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Snapping Turtle

Snapping Turtle

North Dakota Species of Conservation Priority II

Fact Sheet
Scientific Name Chelydra serpentina
General Description L 8-30”, 65lbs. Brown to gray turtle with undersides of light tan or gray. Snapping Turtles have a large head, hooked jaw, muscular limbs, webbed feet with long claws and a long, robust tail. Carapace often covered with green algae.
Status Year-round resident.
Abundance Fairly Common.
Primary Habitat Warm water in permanent lakes or rivers with a muddy bottom and plenty of aquatic vegetation.
Federal Status No federal status.
Reason for Designation Listed as vulnerable in Montana, Minnesota, Saskatchewan and Manitoba by NatureServe. Although found statewide a recent study indicates that they may not be as abundant as originally thought.

Locations and Conditions of Key Habitat

Preferred Habitat

Snapping Turtles can be found in slow-moving rivers and streams carrying a high sediment load, or large permanent or semi-permanent bodies of water with a muddy bottom and warm water. Often reside in the margins of ponds, buried in the mud with only eyes exposed. Feed on invertebrates, carrion, aquatic plants, fish, amphibians, other turtles, small mammals, or baby birds.

Key Areas and Conditions for Snapping Turtle in North Dakota

Snapping Turtles are found statewide. Recent work indicates that they prefer water bodies that are flowing or have access to flowing water.

Problems Which May Affect this Species


The loss or lack of aquatic vegetation, stumps, logs, and other debris could affect this species.

Other Natural or Manmade Factors

Road mortality may contribute to the decline. Harvest of Snapping Turtles for their meat is largely unregulated and may be a factor in some areas. Contaminants have been linked to population decline or abnormal development in some areas. Snapping Turtles are sometimes deliberately killed because of perceived danger.

Research and Survey Efforts

Current Research or Surveys

  • North Dakota State University is surveying reptiles and amphibians in SE North Dakota.

Previous Research or Surveys

  • The University of Idaho did a population and status assessment of Snapping Turtles in North Dakota. 2012.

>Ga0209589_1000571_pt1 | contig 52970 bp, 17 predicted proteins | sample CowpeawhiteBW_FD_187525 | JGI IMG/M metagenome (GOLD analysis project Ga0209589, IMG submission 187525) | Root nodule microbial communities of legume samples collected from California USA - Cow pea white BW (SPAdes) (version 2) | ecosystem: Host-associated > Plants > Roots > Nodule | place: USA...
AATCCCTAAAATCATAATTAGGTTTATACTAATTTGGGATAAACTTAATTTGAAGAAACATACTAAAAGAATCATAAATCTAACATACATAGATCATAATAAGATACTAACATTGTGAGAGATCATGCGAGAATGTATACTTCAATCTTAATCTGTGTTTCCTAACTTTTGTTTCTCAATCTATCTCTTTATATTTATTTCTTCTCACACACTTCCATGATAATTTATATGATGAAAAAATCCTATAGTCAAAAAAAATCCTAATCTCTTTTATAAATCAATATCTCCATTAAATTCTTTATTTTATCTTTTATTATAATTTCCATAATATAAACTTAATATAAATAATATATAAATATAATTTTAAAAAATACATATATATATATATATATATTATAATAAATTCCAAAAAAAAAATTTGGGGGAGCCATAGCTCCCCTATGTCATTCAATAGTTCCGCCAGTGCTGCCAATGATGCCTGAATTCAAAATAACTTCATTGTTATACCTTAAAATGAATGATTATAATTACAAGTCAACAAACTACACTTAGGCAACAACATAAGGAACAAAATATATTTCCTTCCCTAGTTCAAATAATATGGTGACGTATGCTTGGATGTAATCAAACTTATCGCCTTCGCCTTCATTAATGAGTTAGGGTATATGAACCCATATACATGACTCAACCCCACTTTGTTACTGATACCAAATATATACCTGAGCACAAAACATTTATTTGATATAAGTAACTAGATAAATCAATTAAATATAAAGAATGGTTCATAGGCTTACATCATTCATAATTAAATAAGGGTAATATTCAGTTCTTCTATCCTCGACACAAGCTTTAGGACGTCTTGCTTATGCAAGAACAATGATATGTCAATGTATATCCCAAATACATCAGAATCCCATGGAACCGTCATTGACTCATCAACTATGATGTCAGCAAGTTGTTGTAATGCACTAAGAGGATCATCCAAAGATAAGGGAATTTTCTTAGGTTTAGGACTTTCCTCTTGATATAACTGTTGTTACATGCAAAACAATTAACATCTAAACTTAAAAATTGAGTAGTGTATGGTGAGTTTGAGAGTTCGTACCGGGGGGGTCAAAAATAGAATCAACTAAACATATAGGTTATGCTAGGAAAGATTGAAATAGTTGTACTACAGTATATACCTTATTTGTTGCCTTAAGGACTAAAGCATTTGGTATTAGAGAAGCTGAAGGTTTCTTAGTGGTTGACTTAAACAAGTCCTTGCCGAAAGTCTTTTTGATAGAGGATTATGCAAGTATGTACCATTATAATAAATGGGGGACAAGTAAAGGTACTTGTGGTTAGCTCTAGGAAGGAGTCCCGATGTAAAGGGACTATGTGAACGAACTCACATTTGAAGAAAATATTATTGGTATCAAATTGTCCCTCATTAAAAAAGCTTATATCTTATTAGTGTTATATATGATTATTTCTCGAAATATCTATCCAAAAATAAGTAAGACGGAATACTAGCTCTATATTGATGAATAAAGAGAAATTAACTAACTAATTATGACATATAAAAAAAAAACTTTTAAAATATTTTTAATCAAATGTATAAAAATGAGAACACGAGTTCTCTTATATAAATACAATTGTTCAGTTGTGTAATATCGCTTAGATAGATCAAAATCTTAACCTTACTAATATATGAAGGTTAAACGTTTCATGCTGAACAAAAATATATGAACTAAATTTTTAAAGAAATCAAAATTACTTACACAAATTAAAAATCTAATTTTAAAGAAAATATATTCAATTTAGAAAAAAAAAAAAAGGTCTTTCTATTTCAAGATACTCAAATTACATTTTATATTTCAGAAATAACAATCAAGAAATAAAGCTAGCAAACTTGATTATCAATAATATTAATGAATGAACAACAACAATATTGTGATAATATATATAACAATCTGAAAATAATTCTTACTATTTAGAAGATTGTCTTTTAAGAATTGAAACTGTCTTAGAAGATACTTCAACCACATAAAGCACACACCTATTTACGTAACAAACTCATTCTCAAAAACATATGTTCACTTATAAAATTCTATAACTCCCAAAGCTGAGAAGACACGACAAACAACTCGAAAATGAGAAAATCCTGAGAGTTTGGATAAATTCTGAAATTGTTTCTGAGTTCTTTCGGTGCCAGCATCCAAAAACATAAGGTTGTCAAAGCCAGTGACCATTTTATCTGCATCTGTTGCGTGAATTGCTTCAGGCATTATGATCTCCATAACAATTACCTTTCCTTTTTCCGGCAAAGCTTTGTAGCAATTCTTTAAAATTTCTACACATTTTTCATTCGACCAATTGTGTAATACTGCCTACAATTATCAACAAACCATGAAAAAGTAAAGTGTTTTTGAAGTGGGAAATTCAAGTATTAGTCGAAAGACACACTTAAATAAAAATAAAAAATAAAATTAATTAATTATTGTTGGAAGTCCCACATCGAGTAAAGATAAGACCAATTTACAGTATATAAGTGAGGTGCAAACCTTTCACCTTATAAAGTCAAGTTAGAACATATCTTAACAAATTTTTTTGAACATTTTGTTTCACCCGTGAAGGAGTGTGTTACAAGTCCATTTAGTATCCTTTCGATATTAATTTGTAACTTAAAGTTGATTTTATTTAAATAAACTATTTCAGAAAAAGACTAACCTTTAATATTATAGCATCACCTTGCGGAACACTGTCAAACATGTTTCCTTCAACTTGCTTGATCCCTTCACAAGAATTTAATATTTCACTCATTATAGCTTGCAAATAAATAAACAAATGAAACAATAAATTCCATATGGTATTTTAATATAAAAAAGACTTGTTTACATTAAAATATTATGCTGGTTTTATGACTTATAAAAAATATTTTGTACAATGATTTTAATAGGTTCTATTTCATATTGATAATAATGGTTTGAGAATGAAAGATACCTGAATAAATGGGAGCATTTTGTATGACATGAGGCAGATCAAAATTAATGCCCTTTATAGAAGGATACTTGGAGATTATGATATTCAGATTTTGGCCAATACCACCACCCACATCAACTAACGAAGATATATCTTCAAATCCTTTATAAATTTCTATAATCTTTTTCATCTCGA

• The North Dakota Game and Fish Department sampled turtles in the Missouri River. 2005-2007.
  • Wheeler and Wheeler (1966) conducted a statewide survey of all amphibians and reptiles, as well as compiled existing records. The turtles were found statewide in permanent water.
  • The REAP program (1978) rarely observed Snapping Turtles, but indicated they are abundant in permanent bodies of water.
  • Hoberg and Gause (1992) recorded personal observations of Snapping Turtles in North Dakota.
  • A compilation of all records in North Dakota by Jundt (2000) listed around 35 documentations of the Snapping Turtle in the state.

Additional Research or Surveys Needed

  • Identify important nesting and over-wintering habitat
  • Develop a management plan for Snapping Turtles
  • Monitor more closely the harvest of Snapping Turtles

Management Recommendations

  • Develop a management plan for Snapping Turtles
  • Identify and Protect nesting and over-wintering sites
  • Develop harvest guidelines where populations are sustainable.
  • Avoid clearing or replacing natural vegetation along wetland edges, providing at least 50-75 feet of undisturbed habitat to protect water quality and prevent erosion.
  • Maintain the natural water level and fluctuations of wetlands.
  • Leave logs, snags, and other woody debris on site and replace if removed.
  • Erosion control structures such as retaining walls or rip-rap will limit or prevent access to the shoreline and adjacent habitat.
  • Do not alter natural river undulations, backwater areas, or sand and gravel bars.
  • When possible, keep cattle out of streams to reduce impacts on water quality and the streambed.
  • Develop information to educate the public on the importance of Snapping Turtles

Monitoring Plans

There currently is no monitoring protocol in place.

2005-2015 Progress

The Snapping Turtle maintains its Level iI Species of Conservation Priority ranking. The University of Idaho conducted statewide surveys as well as collected important life history information. (T-29-R Population and Status Assessment Strategies Applied to a Management Plan for the Snapping Turtle Chelydra serpentina in North Dakota). A number of management recommendations from this study will direct future work on this species.

Range Map

Note: A listing of works consulted when compiling the information on this page may be found in the 2015 State Wildlife Action Plan.